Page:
Deep fried foods
Fast food and gas station sandwiches
Sugar-filled coffee beverages
Making some of these changes will have a major, positive impact on all of your microbiomes. As we’ve mentioned before, if you aim for consuming 80% good food, you’ll be doing amazing and your health –and microbiomes – will benefit.
One thing I have noted over the years is that I can eat 2,000 calories at a restaurant without even trying. I might leave with a belly that feels over full yet I can tell that I am undernourished from that meal and know it’ll take all day to digest, leaving me feeling like a sloth. It’s almost impossible to eat that many calories of real, whole food in a sitting. Your body will struggle to keep shoveling it in at some point, yet those hyper-palatable, ultraprocessed foods don’t set off the same signals in our bodies to stop eating. They are created by food scientists to do exactly that – to encourage us to overeat because it makes them money and then we crave the same stuff the next day. Kind of reminds me of drug dealers, and maybe that’s not very far off. They use what they know of our body’s natural biological processes against us to get us to buy stuff.
Just as the oceans, forests, and deserts require a delicate balance to retain their biodiversity and health, so do our bodies. When we tip things too far in the wrong direction by living in sterile, indoor environments and eating heavily-processed foods, we invite an imbalance which often leads to disease. But we can tip that balance back in favor of health by making good choices 80% of the time, which is the magic number that scientists say (so far) makes the biggest impact. If we make good choices that often, then the 20% of the time that we have to have that frozen pizza, it won’t have the same negative impact.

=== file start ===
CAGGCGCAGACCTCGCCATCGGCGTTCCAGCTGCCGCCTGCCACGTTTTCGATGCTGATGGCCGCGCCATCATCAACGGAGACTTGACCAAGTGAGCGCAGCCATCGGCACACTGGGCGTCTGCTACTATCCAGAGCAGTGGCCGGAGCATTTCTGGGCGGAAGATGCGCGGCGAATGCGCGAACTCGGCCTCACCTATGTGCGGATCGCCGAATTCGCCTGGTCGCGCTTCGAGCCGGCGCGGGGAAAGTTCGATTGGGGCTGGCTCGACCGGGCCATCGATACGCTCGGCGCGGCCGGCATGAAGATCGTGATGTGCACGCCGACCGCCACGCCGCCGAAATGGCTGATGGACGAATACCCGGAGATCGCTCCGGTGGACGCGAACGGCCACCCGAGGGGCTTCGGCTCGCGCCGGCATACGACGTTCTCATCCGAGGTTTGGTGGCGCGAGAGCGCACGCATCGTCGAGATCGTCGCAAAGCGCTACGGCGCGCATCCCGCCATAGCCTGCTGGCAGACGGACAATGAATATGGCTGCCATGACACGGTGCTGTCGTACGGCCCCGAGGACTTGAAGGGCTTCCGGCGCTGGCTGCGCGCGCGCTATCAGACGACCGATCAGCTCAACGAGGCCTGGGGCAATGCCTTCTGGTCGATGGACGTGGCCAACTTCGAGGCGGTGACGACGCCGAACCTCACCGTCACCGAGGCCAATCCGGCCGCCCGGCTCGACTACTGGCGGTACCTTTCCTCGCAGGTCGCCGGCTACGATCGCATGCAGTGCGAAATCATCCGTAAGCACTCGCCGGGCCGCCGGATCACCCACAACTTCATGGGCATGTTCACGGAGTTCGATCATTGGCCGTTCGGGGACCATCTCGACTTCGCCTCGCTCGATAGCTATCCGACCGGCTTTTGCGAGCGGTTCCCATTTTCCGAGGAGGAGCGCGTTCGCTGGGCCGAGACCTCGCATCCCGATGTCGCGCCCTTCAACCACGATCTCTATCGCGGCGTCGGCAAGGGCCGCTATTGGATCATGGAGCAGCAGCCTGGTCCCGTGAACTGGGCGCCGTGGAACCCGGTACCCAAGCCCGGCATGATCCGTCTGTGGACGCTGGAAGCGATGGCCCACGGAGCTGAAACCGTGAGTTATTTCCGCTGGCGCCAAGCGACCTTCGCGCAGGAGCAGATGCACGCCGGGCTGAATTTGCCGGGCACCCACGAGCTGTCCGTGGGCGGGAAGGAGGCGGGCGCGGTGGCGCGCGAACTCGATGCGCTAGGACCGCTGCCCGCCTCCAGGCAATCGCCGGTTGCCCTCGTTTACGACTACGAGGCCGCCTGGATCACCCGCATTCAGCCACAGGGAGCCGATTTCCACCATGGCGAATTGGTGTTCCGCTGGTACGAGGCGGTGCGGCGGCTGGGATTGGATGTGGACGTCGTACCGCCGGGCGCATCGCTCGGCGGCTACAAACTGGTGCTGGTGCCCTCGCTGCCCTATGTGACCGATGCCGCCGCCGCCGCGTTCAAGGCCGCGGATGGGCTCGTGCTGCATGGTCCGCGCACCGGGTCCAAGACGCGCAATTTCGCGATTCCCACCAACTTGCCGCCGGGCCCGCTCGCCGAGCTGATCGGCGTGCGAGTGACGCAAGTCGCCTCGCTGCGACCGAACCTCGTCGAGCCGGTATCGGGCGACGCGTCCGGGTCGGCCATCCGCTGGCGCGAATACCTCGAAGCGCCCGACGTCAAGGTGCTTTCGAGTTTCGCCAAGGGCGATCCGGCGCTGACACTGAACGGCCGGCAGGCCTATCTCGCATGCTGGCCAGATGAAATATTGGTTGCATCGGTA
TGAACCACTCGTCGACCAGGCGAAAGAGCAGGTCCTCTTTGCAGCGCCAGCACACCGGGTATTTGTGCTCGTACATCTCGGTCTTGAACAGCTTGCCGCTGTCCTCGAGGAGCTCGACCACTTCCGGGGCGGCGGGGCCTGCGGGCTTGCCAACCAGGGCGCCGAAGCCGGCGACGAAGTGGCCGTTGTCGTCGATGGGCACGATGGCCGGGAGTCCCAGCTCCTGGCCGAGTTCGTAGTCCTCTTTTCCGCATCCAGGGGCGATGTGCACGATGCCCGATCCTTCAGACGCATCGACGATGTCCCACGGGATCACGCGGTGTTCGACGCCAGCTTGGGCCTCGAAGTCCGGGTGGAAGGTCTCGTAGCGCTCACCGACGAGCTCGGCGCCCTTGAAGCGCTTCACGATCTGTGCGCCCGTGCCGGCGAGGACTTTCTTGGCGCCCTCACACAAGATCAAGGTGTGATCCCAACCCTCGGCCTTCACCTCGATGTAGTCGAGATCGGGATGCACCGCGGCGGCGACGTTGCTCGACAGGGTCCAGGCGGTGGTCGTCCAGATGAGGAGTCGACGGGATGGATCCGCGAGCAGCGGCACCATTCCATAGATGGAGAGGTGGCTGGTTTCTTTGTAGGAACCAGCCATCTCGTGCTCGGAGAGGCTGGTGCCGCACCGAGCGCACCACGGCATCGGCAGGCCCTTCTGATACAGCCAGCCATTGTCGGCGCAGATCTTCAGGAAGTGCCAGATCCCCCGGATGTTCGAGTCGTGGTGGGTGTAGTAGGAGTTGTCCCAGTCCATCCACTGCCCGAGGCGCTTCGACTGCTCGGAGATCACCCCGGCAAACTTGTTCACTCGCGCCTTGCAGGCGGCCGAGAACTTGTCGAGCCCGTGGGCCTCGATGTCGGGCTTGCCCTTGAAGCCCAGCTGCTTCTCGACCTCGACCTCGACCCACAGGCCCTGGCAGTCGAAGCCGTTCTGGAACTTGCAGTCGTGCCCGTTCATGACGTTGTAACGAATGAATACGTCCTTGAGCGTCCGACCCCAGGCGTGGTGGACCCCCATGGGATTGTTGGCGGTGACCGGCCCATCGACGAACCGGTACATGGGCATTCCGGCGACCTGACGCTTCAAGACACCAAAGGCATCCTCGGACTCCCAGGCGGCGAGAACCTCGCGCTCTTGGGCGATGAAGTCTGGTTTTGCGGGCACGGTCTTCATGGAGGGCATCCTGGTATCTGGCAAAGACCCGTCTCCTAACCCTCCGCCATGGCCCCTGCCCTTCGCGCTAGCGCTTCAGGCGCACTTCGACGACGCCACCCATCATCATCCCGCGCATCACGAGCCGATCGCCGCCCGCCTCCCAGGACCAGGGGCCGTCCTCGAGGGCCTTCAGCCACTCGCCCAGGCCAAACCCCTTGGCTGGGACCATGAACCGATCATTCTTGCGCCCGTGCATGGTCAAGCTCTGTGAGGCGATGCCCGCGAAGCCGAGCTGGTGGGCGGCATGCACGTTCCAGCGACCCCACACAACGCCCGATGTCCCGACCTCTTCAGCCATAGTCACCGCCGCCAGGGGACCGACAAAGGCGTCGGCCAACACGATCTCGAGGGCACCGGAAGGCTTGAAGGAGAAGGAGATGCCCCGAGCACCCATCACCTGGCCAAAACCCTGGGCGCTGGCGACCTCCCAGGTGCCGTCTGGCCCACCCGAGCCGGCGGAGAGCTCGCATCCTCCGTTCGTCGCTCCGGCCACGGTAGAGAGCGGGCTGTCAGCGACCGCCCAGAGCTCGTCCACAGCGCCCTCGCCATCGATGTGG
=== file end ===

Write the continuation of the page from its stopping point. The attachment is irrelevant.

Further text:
And as things often tend to work out, when we make better choices for our bodies, it leads to a healthier planet as well with less plastic and packaging to dispose of.
Get outside. Move your body. Eat healthy stuff.
Have a wild weekend!
Article about the basics of the human microbiome
A more-detailed Article that digs into the details
A great page that explains how to make fermented veggies with just some basic kitchen supplies